• Educate, but use your energy strategically. You will probably find that most of your loved ones lack basic information about Islam. There is a lot of teaching to do! But you’re going to need to prioritize who deserves your time and effort. People who are very close to you, whom you want to remain in your life, and who are incapable or reluctant to do their own research will probably be the ones you need to invest the most time and patience in. This might include your parents, grandparents, or closest relatives. Casual friends, coworkers, and neighbors can all do their own research about Islam if they really want to know. is a great place for them to start!  It’s not your duty to teach the whole world about Islam or to justify your decisions to everyone you meet. And remember, this is your soul and your decision. You can hold your head high as a person of integrity and sincerity who has chosen a noble path.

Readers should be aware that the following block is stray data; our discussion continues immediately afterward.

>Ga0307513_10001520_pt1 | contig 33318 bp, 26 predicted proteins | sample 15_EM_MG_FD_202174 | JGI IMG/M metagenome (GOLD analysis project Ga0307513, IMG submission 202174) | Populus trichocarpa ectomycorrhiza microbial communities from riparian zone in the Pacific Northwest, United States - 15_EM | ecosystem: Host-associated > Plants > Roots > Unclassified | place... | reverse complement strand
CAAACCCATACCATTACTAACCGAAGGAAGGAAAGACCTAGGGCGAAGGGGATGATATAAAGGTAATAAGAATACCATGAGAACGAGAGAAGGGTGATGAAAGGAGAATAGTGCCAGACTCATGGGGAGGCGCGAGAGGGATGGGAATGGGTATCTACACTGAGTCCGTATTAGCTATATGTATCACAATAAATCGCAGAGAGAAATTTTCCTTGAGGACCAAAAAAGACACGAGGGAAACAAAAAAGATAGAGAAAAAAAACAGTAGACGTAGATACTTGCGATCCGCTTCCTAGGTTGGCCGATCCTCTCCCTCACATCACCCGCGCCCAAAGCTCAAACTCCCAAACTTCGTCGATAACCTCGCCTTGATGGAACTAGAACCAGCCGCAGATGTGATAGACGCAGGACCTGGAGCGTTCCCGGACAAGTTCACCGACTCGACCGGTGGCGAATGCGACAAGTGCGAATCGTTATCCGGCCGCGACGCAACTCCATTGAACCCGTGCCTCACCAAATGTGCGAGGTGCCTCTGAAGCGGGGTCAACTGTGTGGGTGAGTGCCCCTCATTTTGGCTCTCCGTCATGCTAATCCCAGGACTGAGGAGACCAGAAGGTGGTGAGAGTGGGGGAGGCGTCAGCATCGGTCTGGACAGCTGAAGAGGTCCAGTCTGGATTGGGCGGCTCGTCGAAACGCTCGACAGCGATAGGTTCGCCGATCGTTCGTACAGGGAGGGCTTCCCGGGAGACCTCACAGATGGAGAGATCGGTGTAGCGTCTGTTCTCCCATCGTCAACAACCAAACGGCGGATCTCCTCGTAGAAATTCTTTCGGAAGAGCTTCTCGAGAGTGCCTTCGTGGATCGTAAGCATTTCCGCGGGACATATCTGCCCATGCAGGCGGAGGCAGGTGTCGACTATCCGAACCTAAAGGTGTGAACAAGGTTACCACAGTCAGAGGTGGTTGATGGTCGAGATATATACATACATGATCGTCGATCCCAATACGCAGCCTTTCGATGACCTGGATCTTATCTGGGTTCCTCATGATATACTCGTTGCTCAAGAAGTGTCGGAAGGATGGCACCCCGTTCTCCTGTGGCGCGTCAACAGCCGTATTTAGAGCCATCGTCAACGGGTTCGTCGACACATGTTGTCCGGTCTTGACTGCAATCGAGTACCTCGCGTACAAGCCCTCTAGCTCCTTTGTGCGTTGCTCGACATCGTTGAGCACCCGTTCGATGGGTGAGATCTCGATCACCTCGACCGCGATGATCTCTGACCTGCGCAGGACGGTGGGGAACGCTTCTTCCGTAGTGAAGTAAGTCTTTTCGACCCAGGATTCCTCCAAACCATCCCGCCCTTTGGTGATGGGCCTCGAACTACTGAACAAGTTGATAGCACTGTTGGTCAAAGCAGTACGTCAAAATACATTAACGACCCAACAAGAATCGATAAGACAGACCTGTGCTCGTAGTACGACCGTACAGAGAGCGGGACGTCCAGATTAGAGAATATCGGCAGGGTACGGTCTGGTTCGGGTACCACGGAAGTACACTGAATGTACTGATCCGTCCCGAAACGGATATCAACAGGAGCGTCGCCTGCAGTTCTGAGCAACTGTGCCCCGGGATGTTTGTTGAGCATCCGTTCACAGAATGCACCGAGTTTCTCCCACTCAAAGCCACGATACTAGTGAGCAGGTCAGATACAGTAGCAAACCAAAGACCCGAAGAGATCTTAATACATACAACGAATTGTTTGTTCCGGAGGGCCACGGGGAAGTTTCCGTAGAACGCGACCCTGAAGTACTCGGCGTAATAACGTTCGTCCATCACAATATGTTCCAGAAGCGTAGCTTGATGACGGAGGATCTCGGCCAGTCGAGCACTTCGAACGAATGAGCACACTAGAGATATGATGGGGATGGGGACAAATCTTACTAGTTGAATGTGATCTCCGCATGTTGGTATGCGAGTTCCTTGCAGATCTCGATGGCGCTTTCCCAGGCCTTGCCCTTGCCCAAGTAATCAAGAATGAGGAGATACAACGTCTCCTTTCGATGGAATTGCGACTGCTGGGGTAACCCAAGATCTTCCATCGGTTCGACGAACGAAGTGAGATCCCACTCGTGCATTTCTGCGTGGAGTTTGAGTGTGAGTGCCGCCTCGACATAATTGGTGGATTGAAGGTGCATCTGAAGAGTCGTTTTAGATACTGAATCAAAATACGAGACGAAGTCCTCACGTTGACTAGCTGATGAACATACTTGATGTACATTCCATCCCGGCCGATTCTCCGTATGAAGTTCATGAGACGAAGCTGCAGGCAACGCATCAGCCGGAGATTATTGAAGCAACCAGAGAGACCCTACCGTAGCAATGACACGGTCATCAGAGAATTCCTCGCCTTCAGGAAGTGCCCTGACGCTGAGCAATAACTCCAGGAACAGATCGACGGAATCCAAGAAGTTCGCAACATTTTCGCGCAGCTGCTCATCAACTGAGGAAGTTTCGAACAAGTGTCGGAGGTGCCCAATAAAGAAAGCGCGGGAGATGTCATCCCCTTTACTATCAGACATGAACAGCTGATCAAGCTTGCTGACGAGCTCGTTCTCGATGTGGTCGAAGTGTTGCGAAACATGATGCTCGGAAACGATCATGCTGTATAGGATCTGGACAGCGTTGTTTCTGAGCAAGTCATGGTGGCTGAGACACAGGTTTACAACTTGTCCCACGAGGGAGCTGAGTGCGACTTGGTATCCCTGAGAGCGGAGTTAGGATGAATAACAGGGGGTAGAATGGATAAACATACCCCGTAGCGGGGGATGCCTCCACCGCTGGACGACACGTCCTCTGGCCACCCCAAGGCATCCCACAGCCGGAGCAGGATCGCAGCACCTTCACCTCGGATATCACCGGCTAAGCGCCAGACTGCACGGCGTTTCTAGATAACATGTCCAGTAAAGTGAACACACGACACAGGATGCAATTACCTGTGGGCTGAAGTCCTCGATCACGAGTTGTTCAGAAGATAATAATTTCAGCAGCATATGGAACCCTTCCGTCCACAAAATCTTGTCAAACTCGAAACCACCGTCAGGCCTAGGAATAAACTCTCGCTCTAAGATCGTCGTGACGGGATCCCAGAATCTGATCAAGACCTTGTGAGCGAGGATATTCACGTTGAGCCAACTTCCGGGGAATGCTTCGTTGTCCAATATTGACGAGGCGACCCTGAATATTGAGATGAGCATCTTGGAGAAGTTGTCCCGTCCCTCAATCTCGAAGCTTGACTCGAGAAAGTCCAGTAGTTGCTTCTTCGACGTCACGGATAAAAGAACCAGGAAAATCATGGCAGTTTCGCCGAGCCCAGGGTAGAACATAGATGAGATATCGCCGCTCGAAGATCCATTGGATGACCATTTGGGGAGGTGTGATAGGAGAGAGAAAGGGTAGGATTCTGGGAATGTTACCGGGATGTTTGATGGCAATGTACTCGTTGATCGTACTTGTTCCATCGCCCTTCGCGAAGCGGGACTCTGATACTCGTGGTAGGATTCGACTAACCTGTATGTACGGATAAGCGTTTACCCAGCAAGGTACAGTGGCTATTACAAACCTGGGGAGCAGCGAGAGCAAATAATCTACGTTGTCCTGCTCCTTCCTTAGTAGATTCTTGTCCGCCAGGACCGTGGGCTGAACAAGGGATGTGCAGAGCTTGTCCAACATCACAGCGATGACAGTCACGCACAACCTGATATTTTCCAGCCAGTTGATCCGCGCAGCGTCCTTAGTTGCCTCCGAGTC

• While you will need to educate some people, remember that you don’t have to know everything from the very beginning. Confrontational non-Muslims might try to challenge you, and curious people might ask complex questions that you don’t know the answer to yet. It’s ok if you don’t know it all when you’re new to Islam! It’s fine to admit that you are still learning. It’s valid to say you need more time to seek answers. Not knowing every single aspect of Islam doesn’t make you a weak Muslim and it shouldn’t shake your faith. Besides, there are few, if any, adherents of any faith that know everything. Most people are on a spiritual journey of learning, growing, and improving.